Kevin Saving on
Mike Wilson and
by Mike Wilson
Smokestack Books, 2009
The Limerickiad -
Vol. 1: Gilgamesh to Shakespeare
by Martin Rowson
Smokestack Books, 2011
Desperanto could, perhaps, only have been written by a Briton, left-of-centre, of a certain age -someone brought up at a time when cynical capitalism had not yet (quite) become the only show in town.
Mike Wilson's debut collection is permeated by a wry, almost Larkinesque sensibility (that, paradoxically right-wing, poet is name-checked on several occasions) but, advantageously, it tackles the 'Sainsbury socialism' that Larkin never lived to see. Tony Blair and Gordon Brown left a whole generation 'orphaned' in a way which Thatcher somehow never managed.
We moved on. Years, millennia, trod past.
The single mums got shacked up once again
(identical but different dodgy men);
the bijoux flats got rented out at last;
the post office got closed... And more newcomers,
new waves of Slovak wage-slaves, Polish plumbers
and Chinese cockle-pickers in a fast-
incoming tide of willing workers, then
found harbour in our homes... which is when
the Left began to feel a tad mis-cast,
sad soldiers marching to last decade's drummers
(from 'Fresh Fields Revisited')
Wilson depicts a species of 'burnt-out idealism' very well but is capable of hitting other notes at need. Desperanto's title-poem (a villanelle) invokes its own:
Sad poetry. It's written everywhere,
by broken heart's in search of self-expression:
the universal language of despair.
Wilson enjoys word-play and parody:
They fuck you up, your girl and boy.
They may not mean to, but they do.
They ought to be your pride and joy
but they will disillusion you.
For they've been disappointed by
their parents - you - who, they suspect
are fallible. You can't deny
that sense of dread, when you detect
they see through you. Familiar eyes
are mirrored there. You wonder whence,
from whom, they learned that cheap disguise:
(from 'This Be Averse').
Wilson can 'do' both 'funny' and 'poignant'. He employs a good line in self-deprecation. His best work combines strong observational skills and technical adroitness. He is obviously 'a man of parts', having recently toured the U.K. with the Curt Collective (performing live sound-tracks to silent film classics). Previously, he presented a one-man show based on the songs of Jake Thackray. Smokestack Books are to be congratulated upon their acquisition of Mike Wilson's name among their growing 'list' of writers.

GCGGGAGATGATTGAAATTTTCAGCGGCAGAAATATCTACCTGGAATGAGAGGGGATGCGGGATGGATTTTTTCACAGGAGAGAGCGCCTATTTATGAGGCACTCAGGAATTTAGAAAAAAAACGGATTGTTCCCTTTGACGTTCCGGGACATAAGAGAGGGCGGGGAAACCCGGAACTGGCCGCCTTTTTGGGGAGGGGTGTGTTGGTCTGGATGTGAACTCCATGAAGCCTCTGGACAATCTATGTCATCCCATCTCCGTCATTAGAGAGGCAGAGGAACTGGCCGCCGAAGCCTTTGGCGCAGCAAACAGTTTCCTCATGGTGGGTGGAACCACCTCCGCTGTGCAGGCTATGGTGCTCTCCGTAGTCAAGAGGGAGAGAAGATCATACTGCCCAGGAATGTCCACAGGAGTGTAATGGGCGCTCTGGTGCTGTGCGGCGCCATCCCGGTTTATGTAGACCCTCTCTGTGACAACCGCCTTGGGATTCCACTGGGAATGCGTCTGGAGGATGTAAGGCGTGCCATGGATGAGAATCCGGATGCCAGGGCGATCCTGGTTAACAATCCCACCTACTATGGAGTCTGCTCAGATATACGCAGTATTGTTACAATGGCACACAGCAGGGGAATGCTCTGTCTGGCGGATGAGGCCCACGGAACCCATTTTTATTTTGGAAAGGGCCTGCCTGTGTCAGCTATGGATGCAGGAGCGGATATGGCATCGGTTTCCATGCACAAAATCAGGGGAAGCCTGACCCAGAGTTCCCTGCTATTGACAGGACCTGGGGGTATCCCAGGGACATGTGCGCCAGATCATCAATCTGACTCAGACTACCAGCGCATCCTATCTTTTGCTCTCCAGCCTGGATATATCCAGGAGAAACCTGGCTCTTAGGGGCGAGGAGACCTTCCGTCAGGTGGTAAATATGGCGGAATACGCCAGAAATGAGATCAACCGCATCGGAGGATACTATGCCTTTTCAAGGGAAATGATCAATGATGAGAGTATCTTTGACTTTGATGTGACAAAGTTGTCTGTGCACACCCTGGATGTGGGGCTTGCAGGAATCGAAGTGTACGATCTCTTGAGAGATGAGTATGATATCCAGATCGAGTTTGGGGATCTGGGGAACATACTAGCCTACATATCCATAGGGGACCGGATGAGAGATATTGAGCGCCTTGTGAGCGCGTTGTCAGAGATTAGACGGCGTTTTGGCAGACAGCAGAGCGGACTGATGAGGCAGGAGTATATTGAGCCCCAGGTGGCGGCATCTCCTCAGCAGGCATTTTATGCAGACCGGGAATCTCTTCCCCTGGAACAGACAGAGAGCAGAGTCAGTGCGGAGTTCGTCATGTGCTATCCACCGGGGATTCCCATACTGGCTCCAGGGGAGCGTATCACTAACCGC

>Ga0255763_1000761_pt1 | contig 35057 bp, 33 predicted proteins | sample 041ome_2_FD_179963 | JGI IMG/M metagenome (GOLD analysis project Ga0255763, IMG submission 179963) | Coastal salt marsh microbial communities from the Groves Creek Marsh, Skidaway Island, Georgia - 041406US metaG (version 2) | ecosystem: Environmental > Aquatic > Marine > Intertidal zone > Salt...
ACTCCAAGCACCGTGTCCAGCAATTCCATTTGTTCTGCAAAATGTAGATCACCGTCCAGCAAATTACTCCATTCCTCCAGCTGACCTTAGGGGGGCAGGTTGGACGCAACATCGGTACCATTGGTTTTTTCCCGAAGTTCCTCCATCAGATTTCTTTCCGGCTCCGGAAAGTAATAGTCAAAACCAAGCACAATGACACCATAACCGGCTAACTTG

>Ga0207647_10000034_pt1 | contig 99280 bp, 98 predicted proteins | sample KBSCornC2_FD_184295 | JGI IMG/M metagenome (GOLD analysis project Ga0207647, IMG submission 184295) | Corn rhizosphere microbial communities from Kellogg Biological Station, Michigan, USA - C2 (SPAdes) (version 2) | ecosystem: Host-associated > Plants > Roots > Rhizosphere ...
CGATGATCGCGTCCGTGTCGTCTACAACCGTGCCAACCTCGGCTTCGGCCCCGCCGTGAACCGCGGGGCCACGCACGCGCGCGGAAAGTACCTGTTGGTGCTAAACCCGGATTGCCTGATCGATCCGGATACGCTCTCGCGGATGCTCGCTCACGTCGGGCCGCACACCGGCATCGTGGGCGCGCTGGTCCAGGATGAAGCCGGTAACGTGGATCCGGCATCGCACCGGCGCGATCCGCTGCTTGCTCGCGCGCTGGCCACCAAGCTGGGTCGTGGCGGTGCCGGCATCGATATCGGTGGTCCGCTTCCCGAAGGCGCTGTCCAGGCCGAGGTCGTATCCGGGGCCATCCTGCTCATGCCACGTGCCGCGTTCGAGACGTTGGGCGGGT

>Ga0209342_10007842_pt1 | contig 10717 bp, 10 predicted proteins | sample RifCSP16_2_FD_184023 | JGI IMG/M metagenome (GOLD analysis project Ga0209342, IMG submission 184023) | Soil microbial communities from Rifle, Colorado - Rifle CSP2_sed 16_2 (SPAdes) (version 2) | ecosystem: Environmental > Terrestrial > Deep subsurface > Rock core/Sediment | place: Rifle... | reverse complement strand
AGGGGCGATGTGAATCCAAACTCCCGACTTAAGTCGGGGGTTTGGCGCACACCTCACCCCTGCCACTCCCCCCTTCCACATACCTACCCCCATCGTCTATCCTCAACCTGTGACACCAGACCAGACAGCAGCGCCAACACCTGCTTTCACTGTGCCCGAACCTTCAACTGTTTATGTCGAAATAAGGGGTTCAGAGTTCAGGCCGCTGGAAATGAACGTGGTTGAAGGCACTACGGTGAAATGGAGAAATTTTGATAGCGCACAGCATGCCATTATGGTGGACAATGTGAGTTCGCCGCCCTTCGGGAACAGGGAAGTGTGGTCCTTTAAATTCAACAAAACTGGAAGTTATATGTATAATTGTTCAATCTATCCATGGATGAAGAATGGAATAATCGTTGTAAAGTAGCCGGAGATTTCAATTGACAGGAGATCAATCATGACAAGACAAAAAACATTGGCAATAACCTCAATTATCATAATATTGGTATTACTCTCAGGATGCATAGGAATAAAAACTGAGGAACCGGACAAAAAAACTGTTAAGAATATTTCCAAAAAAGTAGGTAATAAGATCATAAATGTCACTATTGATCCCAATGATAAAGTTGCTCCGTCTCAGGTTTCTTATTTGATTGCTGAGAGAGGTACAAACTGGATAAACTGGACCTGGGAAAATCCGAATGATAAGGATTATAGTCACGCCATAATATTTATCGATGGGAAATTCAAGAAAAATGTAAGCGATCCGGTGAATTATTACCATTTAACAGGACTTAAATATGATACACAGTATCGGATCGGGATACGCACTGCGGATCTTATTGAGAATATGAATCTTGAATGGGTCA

First there was The Iliad. In responce, Alexander Pope was moved to write his Dunciad. Later, the Pole, Stanislaw Lem, wrote his science fictional masterpiece, The Cyberiad (about computers). It seems inevitable therefore that someone would eventually come up with a 'Limerickiad', as Martin Rowson has done here.
Each week - for the past five years - this award-winning cartoonist has been contributing an example of the five-line verse-form to the Independent on Sunday, taking for his inspiration the entirety of recorded literature. The present publication is merely volume one: You Have Been Warned!
Though Edward Lear is usually 'credited' as the father of the limerick, there are examples from the 1820s which pre-date his by some years. The categorisation seems to have arisen by virtue of the repetition of a drunken chorus: 'will you come up to Limerick?'. Lear's verses tend to repeat line one as line five - which sounds 'anti-climactic' to modern ears. It's time now for some examples from the book.
There once was a fellow called DANTE
Who drank too much Asti Spumante
(Or it may have been Pernod)
And went to INFERNO
Though most folk prefer Alicante.
THOMAS WYATT wrote sonnets all week
And gave Anne Boleyn's bottom a tweak!
He got sent to The Tower
And within one brief hour
They fled him that once did him seek.
But ABELARD now! He did blaze a
Trail that would frankly amaze a
Chap, though 'tis stated
Poor Pete got castrated
Possibly by Occam's Razor...
Rowson's narrative is surprisingly proportionate - in that greater textual space is devoted to the works of Dante, Chaucer and Shakespeare (the latter has each of his plays 'dissected', often with cruel accuracy). The author wears his learning unfussily and (as always) the illustrations are a delight. Though I can't help thinking that 372 limericks is altogether-too-much-of-a-good-thing, after a while their rhythms start to insinuate themselves into your brain - in some cases to unwholesome effect:
The classics seem too recondite?
Then Rowson's for you: Lit-Hist-lite;
His range is precocious,
The puns are atrocious
But fun -when he gets them just right.
Rowson approaches his self-appointed task with sauciness and gusto.
Kevin Saving © 2011